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With the steady stream of settlers in to Indian “” land, Eastern newspapers printed sensationalized reports of cruel native tribes carrying out massive massacres of hundreds of white travelers. Although some settlers lost their lives to American Indian attacks, this was not the norm; in fact, Native American tribes repeatedly helped settlers get across the Plains. Not only did the American Indians sell wild game and other necessities to travelers, but they acted as guides and messengers between wagon trains as well. Despite the genial natures of the American Indians, settlers still anticipated the risk of an attack.
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To soothe these anxieties, in 1851 the U.S. government kept a conference with several local Indian tribes and established the Treaty of Fort Laramie. Within this treaty, each Native American tribe consented to a bounded territory, allowed the government to construct roadways and forts in this territory and agreed never to attack settlers; in return the federal government agreed to honor the boundaries of each tribe’s territory and make annual payments to the Indians. The Native American tribes responded peacefully to the treaty; in fact the Cheyenne, Sioux, Crow, Arapaho, Assinibione, Mandan, Gros Ventre and Arikara tribes, who signed the treaty, even agreed to end the hostilities amongst their tribes in order to accept the terms of the treaty.
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This peaceful agreement between the U.S. government and the Native American tribes did not last very long. After hearing testimonies of fertile land and tremendous mineral wealth in the West, the government soon broke their promises established in the Treat of Fort Laramie by permitting thousands of non-Indians to flood into the region. With so many newcomers moving west, the federal government established a policy of confining Native Americans to reservations, limited areas of acreage within a group’s territory that was earmarked exclusively for their use, in order to offer more territory for the non-Indian settlers.
In a series of new treaties the U.S. government made Native Americans to abandon their land and move to reservations in exchange for protection from attacks by white settlers. In addition, the Indians were given a yearly stipend that would include money in addition to foodstuffs, livestock, household goods and agricultural equipment. These reservations were created in an effort to pave the way for increasing U.S. expansion and involvement in the West, as well as to keep the Native Americans isolated from the whites in order to reduce the chance for conflict.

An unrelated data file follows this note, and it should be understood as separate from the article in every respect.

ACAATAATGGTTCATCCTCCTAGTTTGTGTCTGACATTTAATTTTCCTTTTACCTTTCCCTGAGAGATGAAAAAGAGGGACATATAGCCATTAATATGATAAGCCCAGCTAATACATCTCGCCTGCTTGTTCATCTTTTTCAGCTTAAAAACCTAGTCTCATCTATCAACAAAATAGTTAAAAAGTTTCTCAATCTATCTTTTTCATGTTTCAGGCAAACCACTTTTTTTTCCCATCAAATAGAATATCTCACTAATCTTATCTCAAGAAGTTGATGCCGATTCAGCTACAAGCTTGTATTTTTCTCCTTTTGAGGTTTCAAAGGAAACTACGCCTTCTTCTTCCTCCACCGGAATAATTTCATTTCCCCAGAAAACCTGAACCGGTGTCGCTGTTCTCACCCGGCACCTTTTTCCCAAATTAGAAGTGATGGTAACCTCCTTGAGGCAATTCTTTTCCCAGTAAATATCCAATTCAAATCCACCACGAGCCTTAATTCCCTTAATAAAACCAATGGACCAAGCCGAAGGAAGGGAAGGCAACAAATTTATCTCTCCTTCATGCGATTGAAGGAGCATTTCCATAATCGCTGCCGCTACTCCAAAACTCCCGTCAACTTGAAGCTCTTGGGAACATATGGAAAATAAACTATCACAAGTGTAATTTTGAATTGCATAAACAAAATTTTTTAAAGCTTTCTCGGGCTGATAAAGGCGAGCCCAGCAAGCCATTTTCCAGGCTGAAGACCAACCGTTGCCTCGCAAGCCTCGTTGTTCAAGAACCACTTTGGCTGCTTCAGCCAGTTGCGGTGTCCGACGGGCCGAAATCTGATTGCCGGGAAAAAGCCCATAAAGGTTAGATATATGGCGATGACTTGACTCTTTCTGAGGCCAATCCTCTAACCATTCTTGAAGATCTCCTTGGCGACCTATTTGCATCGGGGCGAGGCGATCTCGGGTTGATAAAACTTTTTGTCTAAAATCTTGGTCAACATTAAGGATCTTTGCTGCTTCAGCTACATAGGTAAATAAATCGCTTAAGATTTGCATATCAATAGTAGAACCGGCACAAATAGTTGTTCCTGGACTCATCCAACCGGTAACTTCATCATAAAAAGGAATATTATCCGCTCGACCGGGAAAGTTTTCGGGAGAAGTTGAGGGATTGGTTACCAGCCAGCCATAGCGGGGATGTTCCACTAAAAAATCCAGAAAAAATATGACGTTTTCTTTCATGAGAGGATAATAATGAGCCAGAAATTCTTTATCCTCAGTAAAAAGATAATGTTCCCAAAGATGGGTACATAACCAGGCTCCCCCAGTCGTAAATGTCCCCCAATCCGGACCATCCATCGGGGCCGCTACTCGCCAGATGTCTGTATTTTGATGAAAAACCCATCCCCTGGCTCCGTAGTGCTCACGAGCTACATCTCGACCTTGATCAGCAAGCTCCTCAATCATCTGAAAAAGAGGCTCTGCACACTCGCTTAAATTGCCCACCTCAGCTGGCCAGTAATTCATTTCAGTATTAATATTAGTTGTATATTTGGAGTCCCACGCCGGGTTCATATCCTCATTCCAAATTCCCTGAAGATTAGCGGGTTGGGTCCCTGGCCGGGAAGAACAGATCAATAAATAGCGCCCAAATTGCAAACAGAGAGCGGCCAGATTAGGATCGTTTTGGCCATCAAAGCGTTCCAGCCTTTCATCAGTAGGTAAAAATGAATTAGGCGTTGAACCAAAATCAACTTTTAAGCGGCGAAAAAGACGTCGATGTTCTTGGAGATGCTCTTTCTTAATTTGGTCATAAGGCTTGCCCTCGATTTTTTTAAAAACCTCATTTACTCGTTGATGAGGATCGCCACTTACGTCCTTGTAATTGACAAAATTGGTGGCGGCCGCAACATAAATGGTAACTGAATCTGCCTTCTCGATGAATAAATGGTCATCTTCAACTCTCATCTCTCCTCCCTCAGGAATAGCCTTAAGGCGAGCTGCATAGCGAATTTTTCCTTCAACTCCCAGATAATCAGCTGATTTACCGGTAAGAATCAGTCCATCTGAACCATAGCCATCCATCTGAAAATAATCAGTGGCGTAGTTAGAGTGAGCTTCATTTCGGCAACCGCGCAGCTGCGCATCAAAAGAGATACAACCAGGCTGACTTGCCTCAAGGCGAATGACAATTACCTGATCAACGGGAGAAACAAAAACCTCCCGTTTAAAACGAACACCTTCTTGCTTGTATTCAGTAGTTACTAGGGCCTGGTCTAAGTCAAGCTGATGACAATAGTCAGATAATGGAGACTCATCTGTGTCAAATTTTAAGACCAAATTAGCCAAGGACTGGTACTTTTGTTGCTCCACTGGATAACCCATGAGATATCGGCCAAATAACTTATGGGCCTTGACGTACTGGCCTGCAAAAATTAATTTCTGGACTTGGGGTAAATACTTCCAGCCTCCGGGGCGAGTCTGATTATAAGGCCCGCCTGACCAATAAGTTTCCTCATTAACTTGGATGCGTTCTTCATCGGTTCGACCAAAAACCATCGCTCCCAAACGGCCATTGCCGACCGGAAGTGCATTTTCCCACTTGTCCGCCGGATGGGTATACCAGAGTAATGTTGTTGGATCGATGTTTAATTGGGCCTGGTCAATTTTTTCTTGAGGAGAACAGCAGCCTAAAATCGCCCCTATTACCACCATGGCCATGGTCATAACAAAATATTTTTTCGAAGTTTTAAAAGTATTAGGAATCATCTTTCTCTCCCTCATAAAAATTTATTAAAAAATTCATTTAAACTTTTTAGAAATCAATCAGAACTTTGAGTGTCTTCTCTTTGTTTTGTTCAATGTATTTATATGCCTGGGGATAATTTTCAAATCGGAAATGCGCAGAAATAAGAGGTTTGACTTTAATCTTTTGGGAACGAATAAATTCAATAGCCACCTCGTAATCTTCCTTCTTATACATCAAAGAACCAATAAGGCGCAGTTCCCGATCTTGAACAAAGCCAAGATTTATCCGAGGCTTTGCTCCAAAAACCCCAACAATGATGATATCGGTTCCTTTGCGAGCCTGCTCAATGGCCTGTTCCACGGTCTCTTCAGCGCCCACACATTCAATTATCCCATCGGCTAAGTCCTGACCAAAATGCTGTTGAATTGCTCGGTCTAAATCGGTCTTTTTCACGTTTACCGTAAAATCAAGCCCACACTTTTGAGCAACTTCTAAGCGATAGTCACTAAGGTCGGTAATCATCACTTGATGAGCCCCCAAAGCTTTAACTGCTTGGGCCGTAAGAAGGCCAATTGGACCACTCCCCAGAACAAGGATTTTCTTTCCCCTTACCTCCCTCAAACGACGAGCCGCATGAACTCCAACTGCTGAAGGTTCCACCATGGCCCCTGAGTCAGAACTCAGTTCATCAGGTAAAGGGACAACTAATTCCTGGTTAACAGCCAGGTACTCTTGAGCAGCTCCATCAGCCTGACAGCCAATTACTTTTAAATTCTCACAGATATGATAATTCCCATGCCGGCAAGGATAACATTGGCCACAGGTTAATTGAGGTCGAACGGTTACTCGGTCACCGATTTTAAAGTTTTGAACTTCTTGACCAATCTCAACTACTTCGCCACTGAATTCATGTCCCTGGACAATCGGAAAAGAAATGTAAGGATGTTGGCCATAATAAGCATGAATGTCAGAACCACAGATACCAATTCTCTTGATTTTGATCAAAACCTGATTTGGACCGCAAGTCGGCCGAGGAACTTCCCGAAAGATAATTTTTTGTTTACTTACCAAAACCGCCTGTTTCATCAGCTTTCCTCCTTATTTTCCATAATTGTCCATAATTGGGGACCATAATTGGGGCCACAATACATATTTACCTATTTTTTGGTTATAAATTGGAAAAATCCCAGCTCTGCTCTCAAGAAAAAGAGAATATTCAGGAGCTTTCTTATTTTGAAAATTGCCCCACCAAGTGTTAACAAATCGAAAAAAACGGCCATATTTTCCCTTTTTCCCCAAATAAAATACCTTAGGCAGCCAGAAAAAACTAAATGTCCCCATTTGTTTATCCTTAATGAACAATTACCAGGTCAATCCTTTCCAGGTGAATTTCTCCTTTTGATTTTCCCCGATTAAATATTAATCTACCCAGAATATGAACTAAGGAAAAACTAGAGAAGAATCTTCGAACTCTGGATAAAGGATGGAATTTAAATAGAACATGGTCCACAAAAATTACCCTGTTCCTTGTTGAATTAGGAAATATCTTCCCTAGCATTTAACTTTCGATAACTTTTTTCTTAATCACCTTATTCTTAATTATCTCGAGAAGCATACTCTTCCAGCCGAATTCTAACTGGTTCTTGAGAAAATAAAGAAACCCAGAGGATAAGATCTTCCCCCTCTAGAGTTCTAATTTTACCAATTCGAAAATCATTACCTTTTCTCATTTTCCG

History of the Plains Indians
These deals had many complications. Most significantly many of the native people didn’t altogether understand the document that they were confirming or the conditions within it; further, the treaties did not respect the cultural norms of the Native Americans. In addition to this, the government institutions responsible for administering these policies were overwhelmed with poor management and corruption. In fact most treaty terms were never accomplished.
The U.S. government rarely fulfilled their side of the agreements even when the Native Americans went quietly to their reservations. Dishonest bureau agents repeatedly sold the supplies that were meant for the Indians on reservations to non-Indians. Additionally, as settlers needed more property in the West, the federal government constantly reduced the size of Indian reservations. By this time, many of the Native American peoples were dissatisfied with the treaties and angered by the settlers’ persistent hunger for territory.
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Angered by the government’s dishonest and unjust policies, several Native American tribes, including bands of Cheyennes, Arapahos, Comanches and Sioux, fought back. As they struggled to protect their territories and their tribes’ survival, over a thousand skirmishes and battles broke out in the West between 1861 and 1891. In an effort to coerce Native Americans onto the reservations and to end the violence, the U.S. government responded to these conflicts with costly military operations. Clearly the U.S. government’s Indian regulations required of a change.
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Native American policy shifted drastically following the Civil War. Reformers felt that the policy of driving Native Americans inside reservations was too severe even while industrialists, who were worried about their property and resources, looked at assimilation, the cultural absorption of the American Indians into “white America” to be the sole long-term means of ensuring Native American survival. In 1871 the federal government enacted a critical law stating that the United States would no longer treat Native American tribes as independent nations.